All grazing cattle are now inside with their backs all clipped. Hopefully, this will prevent them from sweating. We have also started to vaccinate and worm spring-born calves in preparation for weaning. If the weather doesn’t improve they will be brought inside quicker, which will make for a longer and more expensive winter.
We finished harvesting just before the storm arrived during the last week of September. Unfortunately the wheat straw was quite green when we combined the wheat and we were unable to bale it straight behind the combine. At the time of writing we still have about 100 acres of straw still to bale.
Like most of the country, the September storms brought havoc to the Scottish Borders. It is funny how things work out, but we actually had no water that day – inside the house anyway. A nearby tree that had fallen down had managed to pull up the water main with its roots. The water company arrived promptly to fix the problem, but they didn’t manage to fix it before their working day was finished. Several more hours passed before the backup team arrived to eventually turn the water back on. Thankfully our staff doesn’t go home at 5pm on a harvest day, because they have worked all of their hours. As farmers we all appreciate the hard work that our staff do, especially in a difficult year like this where harvesting happened late into the night sometimes and almost always over weekends.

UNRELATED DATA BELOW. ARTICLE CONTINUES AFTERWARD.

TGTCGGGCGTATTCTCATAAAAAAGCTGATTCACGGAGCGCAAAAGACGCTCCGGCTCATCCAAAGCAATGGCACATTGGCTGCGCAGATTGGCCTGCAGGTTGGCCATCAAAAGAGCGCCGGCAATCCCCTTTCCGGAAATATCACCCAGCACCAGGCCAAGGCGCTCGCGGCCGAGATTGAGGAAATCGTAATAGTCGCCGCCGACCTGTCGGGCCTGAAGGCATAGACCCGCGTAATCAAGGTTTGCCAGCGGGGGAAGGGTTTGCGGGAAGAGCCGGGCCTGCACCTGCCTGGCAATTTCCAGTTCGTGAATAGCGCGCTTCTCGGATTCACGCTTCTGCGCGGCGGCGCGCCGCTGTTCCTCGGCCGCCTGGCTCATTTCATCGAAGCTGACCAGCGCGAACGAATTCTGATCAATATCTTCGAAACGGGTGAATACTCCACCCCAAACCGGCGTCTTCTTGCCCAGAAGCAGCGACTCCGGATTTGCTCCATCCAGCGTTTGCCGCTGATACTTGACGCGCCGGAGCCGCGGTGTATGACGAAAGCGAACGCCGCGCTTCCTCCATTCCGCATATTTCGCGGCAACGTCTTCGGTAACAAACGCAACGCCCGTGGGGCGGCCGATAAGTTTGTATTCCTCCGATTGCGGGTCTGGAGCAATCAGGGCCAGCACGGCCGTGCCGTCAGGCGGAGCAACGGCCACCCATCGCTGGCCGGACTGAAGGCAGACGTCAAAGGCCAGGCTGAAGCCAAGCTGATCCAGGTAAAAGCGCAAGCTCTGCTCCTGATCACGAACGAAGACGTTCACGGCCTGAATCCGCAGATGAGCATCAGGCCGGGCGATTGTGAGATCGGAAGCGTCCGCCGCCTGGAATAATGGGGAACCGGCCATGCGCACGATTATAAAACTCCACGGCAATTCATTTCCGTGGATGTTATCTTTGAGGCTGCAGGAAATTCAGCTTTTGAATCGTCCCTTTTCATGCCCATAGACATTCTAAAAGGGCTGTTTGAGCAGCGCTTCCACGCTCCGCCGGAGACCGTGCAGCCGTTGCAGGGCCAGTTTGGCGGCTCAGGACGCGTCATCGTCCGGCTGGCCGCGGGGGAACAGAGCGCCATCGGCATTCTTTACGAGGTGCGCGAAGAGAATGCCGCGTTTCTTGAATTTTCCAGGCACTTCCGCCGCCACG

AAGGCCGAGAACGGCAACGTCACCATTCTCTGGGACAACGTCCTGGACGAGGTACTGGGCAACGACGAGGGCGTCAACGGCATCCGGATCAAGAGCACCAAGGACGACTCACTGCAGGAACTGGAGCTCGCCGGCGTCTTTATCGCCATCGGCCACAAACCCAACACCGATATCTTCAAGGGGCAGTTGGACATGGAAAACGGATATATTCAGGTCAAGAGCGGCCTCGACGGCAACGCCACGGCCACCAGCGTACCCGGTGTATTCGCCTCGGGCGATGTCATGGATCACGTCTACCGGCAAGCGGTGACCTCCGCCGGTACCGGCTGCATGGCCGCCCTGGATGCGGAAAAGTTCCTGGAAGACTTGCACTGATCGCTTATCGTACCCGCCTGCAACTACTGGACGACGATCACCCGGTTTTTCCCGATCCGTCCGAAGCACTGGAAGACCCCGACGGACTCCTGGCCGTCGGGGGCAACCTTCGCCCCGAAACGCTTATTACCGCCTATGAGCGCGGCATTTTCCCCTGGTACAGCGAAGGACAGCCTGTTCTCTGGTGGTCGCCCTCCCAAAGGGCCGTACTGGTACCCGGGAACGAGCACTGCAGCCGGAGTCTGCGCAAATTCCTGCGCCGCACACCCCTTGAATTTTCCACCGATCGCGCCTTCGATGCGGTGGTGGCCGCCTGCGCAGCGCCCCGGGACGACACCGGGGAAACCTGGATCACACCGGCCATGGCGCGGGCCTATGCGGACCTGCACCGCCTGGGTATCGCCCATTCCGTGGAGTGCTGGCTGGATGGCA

Robert and Jac Neill run 300 Limousin-cross cows on 1,082 acres at Upper Nisbet in the Scottish Borders. They farm 600 acres of cereals, and all progeny from the suckler herd are finished on home-grown fodder and sold live throughout the year to local butchers. Robert was 2006 Farmers Weekly Beef Farmer of the Year.